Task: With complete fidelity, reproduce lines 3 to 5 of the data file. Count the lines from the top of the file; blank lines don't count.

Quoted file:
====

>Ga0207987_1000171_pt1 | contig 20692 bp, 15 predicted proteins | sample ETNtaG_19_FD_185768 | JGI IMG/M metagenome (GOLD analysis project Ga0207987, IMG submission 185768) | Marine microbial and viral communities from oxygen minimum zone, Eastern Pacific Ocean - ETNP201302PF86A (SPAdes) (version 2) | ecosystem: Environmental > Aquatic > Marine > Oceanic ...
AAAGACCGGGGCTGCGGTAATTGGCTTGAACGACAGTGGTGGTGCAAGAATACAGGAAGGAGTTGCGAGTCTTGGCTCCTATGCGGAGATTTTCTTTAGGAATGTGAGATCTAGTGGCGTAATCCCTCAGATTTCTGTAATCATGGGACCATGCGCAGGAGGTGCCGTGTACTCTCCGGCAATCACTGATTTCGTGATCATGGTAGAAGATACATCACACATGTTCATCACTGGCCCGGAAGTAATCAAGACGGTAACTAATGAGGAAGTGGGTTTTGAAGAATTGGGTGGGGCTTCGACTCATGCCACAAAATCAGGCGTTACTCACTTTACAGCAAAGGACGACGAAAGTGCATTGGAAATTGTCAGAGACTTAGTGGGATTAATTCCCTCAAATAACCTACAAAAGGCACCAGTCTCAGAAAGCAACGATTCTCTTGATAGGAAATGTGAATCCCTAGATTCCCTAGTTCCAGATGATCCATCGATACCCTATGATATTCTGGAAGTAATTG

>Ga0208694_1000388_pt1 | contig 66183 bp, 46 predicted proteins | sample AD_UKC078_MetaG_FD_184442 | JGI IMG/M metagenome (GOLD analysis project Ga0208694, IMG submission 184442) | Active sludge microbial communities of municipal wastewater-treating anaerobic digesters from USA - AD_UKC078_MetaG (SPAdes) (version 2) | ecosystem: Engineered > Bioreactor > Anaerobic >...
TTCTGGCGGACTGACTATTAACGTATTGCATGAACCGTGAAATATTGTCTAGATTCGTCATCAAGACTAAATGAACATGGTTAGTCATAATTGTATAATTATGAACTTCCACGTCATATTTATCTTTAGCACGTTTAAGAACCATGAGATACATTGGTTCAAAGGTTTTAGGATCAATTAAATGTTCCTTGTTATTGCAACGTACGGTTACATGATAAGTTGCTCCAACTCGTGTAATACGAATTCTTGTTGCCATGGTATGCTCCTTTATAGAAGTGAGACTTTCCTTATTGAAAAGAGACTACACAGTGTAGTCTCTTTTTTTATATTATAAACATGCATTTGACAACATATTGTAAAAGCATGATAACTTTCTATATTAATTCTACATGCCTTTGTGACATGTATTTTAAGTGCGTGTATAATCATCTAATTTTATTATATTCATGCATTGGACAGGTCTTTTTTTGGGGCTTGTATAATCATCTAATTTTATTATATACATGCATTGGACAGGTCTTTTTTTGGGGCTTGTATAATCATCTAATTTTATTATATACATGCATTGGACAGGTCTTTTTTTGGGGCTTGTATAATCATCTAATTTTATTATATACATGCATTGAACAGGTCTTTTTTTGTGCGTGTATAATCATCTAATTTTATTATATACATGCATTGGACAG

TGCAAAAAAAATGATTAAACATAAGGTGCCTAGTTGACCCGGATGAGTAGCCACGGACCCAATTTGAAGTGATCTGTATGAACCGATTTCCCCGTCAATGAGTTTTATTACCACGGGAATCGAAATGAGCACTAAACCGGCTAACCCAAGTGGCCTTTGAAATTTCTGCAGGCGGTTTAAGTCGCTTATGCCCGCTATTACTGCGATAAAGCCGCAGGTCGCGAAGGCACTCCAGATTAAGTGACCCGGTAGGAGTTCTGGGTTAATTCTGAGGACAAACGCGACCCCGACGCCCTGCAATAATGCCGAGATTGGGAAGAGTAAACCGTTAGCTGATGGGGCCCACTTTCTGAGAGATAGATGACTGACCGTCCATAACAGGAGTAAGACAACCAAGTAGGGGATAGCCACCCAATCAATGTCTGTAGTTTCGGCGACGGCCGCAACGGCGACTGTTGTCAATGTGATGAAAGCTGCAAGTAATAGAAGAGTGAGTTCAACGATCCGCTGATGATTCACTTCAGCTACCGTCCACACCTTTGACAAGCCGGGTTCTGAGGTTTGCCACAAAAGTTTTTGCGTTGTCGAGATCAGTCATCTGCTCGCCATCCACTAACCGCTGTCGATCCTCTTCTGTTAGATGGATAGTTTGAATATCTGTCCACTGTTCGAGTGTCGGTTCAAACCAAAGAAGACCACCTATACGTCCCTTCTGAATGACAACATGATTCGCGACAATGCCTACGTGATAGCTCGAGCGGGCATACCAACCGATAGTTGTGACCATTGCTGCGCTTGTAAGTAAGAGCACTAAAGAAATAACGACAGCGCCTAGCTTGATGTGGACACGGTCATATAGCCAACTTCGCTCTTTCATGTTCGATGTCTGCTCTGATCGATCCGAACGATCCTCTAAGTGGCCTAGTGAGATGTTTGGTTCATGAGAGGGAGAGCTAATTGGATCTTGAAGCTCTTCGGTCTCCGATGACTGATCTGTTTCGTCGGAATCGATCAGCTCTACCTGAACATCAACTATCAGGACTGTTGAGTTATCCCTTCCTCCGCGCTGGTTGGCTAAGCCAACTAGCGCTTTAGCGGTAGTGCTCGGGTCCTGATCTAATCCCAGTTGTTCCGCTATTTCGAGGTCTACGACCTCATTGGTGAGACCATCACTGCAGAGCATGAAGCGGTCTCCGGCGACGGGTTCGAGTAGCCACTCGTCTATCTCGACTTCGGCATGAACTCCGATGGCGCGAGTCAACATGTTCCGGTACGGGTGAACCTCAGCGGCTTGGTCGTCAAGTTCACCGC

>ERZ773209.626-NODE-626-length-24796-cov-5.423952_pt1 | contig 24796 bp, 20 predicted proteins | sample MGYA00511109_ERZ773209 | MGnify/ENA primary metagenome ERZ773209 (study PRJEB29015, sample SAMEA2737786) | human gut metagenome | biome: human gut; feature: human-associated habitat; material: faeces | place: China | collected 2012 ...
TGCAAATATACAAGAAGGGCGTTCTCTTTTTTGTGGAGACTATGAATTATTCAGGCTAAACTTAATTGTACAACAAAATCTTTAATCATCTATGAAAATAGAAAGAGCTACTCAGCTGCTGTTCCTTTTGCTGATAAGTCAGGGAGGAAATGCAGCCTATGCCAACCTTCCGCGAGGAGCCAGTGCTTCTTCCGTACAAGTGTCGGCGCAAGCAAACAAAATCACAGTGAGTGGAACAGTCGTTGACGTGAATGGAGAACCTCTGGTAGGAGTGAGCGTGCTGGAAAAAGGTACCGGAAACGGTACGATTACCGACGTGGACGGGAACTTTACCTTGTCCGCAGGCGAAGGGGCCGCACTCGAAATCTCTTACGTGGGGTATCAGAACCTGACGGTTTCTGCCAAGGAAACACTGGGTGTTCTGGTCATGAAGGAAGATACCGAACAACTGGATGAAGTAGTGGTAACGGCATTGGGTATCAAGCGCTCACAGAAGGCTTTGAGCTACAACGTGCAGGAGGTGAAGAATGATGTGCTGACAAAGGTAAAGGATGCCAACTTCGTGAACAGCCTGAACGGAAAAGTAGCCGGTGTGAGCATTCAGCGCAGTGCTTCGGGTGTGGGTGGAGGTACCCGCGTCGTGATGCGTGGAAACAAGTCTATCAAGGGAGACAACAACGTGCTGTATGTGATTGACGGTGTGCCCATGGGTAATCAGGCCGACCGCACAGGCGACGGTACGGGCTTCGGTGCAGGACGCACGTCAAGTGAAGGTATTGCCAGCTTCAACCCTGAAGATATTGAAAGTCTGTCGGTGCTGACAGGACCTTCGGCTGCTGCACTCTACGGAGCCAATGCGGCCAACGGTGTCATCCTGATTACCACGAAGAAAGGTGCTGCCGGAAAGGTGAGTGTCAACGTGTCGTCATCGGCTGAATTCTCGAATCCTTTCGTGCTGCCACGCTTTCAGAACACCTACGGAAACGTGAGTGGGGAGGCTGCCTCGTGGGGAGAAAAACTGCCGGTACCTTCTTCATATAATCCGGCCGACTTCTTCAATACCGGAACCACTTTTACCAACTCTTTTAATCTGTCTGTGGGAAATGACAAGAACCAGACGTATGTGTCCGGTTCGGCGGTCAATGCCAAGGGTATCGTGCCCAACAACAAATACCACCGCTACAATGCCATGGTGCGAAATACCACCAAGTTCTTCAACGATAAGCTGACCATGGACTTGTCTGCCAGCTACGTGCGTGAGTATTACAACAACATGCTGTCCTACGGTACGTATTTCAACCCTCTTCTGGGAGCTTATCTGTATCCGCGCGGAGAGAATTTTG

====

>Ga0208694_1000388_pt1 | contig 66183 bp, 46 predicted proteins | sample AD_UKC078_MetaG_FD_184442 | JGI IMG/M metagenome (GOLD analysis project Ga0208694, IMG submission 184442) | Active sludge microbial communities of municipal wastewater-treating anaerobic digesters from USA - AD_UKC078_MetaG (SPAdes) (version 2) | ecosystem: Engineered > Bioreactor > Anaerobic >...
TTCTGGCGGACTGACTATTAACGTATTGCATGAACCGTGAAATATTGTCTAGATTCGTCATCAAGACTAAATGAACATGGTTAGTCATAATTGTATAATTATGAACTTCCACGTCATATTTATCTTTAGCACGTTTAAGAACCATGAGATACATTGGTTCAAAGGTTTTAGGATCAATTAAATGTTCCTTGTTATTGCAACGTACGGTTACATGATAAGTTGCTCCAACTCGTGTAATACGAATTCTTGTTGCCATGGTATGCTCCTTTATAGAAGTGAGACTTTCCTTATTGAAAAGAGACTACACAGTGTAGTCTCTTTTTTTATATTATAAACATGCATTTGACAACATATTGTAAAAGCATGATAACTTTCTATATTAATTCTACATGCCTTTGTGACATGTATTTTAAGTGCGTGTATAATCATCTAATTTTATTATATTCATGCATTGGACAGGTCTTTTTTTGGGGCTTGTATAATCATCTAATTTTATTATATACATGCATTGGACAGGTCTTTTTTTGGGGCTTGTATAATCATCTAATTTTATTATATACATGCATTGGACAGGTCTTTTTTTGGGGCTTGTATAATCATCTAATTTTATTATATACATGCATTGAACAGGTCTTTTTTTGTGCGTGTATAATCATCTAATTTTATTATATACATGCATTGGACAG

TGCAAAAAAAATGATTAAACATAAGGTGCCTAGTTGACCCGGATGAGTAGCCACGGACCCAATTTGAAGTGATCTGTATGAACCGATTTCCCCGTCAATGAGTTTTATTACCACGGGAATCGAAATGAGCACTAAACCGGCTAACCCAAGTGGCCTTTGAAATTTCTGCAGGCGGTTTAAGTCGCTTATGCCCGCTATTACTGCGATAAAGCCGCAGGTCGCGAAGGCACTCCAGATTAAGTGACCCGGTAGGAGTTCTGGGTTAATTCTGAGGACAAACGCGACCCCGACGCCCTGCAATAATGCCGAGATTGGGAAGAGTAAACCGTTAGCTGATGGGGCCCACTTTCTGAGAGATAGATGACTGACCGTCCATAACAGGAGTAAGACAACCAAGTAGGGGATAGCCACCCAATCAATGTCTGTAGTTTCGGCGACGGCCGCAACGGCGACTGTTGTCAATGTGATGAAAGCTGCAAGTAATAGAAGAGTGAGTTCAACGATCCGCTGATGATTCACTTCAGCTACCGTCCACACCTTTGACAAGCCGGGTTCTGAGGTTTGCCACAAAAGTTTTTGCGTTGTCGAGATCAGTCATCTGCTCGCCATCCACTAACCGCTGTCGATCCTCTTCTGTTAGATGGATAGTTTGAATATCTGTCCACTGTTCGAGTGTCGGTTCAAACCAAAGAAGACCACCTATACGTCCCTTCTGAATGACAACATGATTCGCGACAATGCCTACGTGATAGCTCGAGCGGGCATACCAACCGATAGTTGTGACCATTGCTGCGCTTGTAAGTAAGAGCACTAAAGAAATAACGACAGCGCCTAGCTTGATGTGGACACGGTCATATAGCCAACTTCGCTCTTTCATGTTCGATGTCTGCTCTGATCGATCCGAACGATCCTCTAAGTGGCCTAGTGAGATGTTTGGTTCATGAGAGGGAGAGCTAATTGGATCTTGAAGCTCTTCGGTCTCCGATGACTGATCTGTTTCGTCGGAATCGATCAGCTCTACCTGAACATCAACTATCAGGACTGTTGAGTTATCCCTTCCTCCGCGCTGGTTGGCTAAGCCAACTAGCGCTTTAGCGGTAGTGCTCGGGTCCTGATCTAATCCCAGTTGTTCCGCTATTTCGAGGTCTACGACCTCATTGGTGAGACCATCACTGCAGAGCATGAAGCGGTCTCCGGCGACGGGTTCGAGTAGCCACTCGTCTATCTCGACTTCGGCATGAACTCCGATGGCGCGAGTCAACATGTTCCGGTACGGGTGAACCTCAGCGGCTTGGTCGTCAAGTTCACCGC